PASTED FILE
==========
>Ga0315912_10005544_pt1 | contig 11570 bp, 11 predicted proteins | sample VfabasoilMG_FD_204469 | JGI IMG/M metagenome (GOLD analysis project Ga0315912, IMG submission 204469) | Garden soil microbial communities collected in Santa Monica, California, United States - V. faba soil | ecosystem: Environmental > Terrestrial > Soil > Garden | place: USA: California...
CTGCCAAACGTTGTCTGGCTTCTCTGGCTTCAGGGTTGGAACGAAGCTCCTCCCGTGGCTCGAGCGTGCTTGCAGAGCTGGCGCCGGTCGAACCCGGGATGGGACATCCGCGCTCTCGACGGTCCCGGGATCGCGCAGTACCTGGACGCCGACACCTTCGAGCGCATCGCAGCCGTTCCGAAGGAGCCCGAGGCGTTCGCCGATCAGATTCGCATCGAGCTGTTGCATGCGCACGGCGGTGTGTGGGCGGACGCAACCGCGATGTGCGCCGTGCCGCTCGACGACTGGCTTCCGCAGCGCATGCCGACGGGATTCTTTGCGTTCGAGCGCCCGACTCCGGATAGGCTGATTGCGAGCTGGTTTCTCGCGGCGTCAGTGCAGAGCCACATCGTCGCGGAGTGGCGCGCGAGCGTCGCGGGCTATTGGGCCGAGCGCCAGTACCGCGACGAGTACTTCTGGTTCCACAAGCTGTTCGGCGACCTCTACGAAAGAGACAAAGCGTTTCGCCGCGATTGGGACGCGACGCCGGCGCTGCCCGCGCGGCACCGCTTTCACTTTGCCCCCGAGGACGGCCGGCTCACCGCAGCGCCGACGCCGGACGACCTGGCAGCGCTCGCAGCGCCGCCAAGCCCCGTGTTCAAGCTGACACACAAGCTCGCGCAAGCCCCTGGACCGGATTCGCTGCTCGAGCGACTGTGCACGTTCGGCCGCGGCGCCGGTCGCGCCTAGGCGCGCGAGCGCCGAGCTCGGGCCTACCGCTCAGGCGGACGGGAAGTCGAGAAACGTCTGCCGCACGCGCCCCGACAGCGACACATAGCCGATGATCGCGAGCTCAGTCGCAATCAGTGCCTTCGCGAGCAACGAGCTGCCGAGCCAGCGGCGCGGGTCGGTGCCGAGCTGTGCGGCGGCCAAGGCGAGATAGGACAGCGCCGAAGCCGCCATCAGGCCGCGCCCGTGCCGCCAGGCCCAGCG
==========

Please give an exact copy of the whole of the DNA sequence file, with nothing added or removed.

>Ga0315912_10005544_pt1 | contig 11570 bp, 11 predicted proteins | sample VfabasoilMG_FD_204469 | JGI IMG/M metagenome (GOLD analysis project Ga0315912, IMG submission 204469) | Garden soil microbial communities collected in Santa Monica, California, United States - V. faba soil | ecosystem: Environmental > Terrestrial > Soil > Garden | place: USA: California...
CTGCCAAACGTTGTCTGGCTTCTCTGGCTTCAGGGTTGGAACGAAGCTCCTCCCGTGGCTCGAGCGTGCTTGCAGAGCTGGCGCCGGTCGAACCCGGGATGGGACATCCGCGCTCTCGACGGTCCCGGGATCGCGCAGTACCTGGACGCCGACACCTTCGAGCGCATCGCAGCCGTTCCGAAGGAGCCCGAGGCGTTCGCCGATCAGATTCGCATCGAGCTGTTGCATGCGCACGGCGGTGTGTGGGCGGACGCAACCGCGATGTGCGCCGTGCCGCTCGACGACTGGCTTCCGCAGCGCATGCCGACGGGATTCTTTGCGTTCGAGCGCCCGACTCCGGATAGGCTGATTGCGAGCTGGTTTCTCGCGGCGTCAGTGCAGAGCCACATCGTCGCGGAGTGGCGCGCGAGCGTCGCGGGCTATTGGGCCGAGCGCCAGTACCGCGACGAGTACTTCTGGTTCCACAAGCTGTTCGGCGACCTCTACGAAAGAGACAAAGCGTTTCGCCGCGATTGGGACGCGACGCCGGCGCTGCCCGCGCGGCACCGCTTTCACTTTGCCCCCGAGGACGGCCGGCTCACCGCAGCGCCGACGCCGGACGACCTGGCAGCGCTCGCAGCGCCGCCAAGCCCCGTGTTCAAGCTGACACACAAGCTCGCGCAAGCCCCTGGACCGGATTCGCTGCTCGAGCGACTGTGCACGTTCGGCCGCGGCGCCGGTCGCGCCTAGGCGCGCGAGCGCCGAGCTCGGGCCTACCGCTCAGGCGGACGGGAAGTCGAGAAACGTCTGCCGCACGCGCCCCGACAGCGACACATAGCCGATGATCGCGAGCTCAGTCGCAATCAGTGCCTTCGCGAGCAACGAGCTGCCGAGCCAGCGGCGCGGGTCGGTGCCGAGCTGTGCGGCGGCCAAGGCGAGATAGGACAGCGCCGAAGCCGCCATCAGGCCGCGCCCGTGCCGCCAGGCCCAGCG